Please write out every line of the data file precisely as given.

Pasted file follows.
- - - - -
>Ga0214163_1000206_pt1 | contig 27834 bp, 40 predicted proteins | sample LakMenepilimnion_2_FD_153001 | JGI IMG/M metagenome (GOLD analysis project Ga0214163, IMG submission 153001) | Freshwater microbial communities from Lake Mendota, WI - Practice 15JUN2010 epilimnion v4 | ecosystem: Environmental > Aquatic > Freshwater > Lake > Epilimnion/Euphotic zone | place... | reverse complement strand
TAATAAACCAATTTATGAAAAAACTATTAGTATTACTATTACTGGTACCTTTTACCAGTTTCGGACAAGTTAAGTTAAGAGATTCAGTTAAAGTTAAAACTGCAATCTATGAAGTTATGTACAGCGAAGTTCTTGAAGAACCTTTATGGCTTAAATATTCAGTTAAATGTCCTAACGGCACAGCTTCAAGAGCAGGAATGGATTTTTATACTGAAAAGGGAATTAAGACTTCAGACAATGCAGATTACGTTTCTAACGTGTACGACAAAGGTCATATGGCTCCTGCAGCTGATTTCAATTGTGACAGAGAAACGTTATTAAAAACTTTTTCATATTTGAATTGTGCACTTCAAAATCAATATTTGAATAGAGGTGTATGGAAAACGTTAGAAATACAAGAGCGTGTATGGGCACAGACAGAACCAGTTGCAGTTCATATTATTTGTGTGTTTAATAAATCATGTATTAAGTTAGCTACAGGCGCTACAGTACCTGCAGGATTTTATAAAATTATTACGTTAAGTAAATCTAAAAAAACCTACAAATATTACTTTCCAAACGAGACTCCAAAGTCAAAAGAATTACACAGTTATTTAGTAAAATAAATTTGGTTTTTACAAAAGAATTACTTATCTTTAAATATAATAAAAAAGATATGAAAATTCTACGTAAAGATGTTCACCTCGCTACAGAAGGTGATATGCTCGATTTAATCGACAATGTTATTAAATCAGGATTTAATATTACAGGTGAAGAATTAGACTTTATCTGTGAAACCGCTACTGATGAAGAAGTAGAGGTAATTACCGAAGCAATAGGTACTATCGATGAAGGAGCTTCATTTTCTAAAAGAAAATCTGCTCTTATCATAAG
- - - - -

>Ga0214163_1000206_pt1 | contig 27834 bp, 40 predicted proteins | sample LakMenepilimnion_2_FD_153001 | JGI IMG/M metagenome (GOLD analysis project Ga0214163, IMG submission 153001) | Freshwater microbial communities from Lake Mendota, WI - Practice 15JUN2010 epilimnion v4 | ecosystem: Environmental > Aquatic > Freshwater > Lake > Epilimnion/Euphotic zone | place... | reverse complement strand
TAATAAACCAATTTATGAAAAAACTATTAGTATTACTATTACTGGTACCTTTTACCAGTTTCGGACAAGTTAAGTTAAGAGATTCAGTTAAAGTTAAAACTGCAATCTATGAAGTTATGTACAGCGAAGTTCTTGAAGAACCTTTATGGCTTAAATATTCAGTTAAATGTCCTAACGGCACAGCTTCAAGAGCAGGAATGGATTTTTATACTGAAAAGGGAATTAAGACTTCAGACAATGCAGATTACGTTTCTAACGTGTACGACAAAGGTCATATGGCTCCTGCAGCTGATTTCAATTGTGACAGAGAAACGTTATTAAAAACTTTTTCATATTTGAATTGTGCACTTCAAAATCAATATTTGAATAGAGGTGTATGGAAAACGTTAGAAATACAAGAGCGTGTATGGGCACAGACAGAACCAGTTGCAGTTCATATTATTTGTGTGTTTAATAAATCATGTATTAAGTTAGCTACAGGCGCTACAGTACCTGCAGGATTTTATAAAATTATTACGTTAAGTAAATCTAAAAAAACCTACAAATATTACTTTCCAAACGAGACTCCAAAGTCAAAAGAATTACACAGTTATTTAGTAAAATAAATTTGGTTTTTACAAAAGAATTACTTATCTTTAAATATAATAAAAAAGATATGAAAATTCTACGTAAAGATGTTCACCTCGCTACAGAAGGTGATATGCTCGATTTAATCGACAATGTTATTAAATCAGGATTTAATATTACAGGTGAAGAATTAGACTTTATCTGTGAAACCGCTACTGATGAAGAAGTAGAGGTAATTACCGAAGCAATAGGTACTATCGATGAAGGAGCTTCATTTTCTAAAAGAAAATCTGCTCTTATCATAAG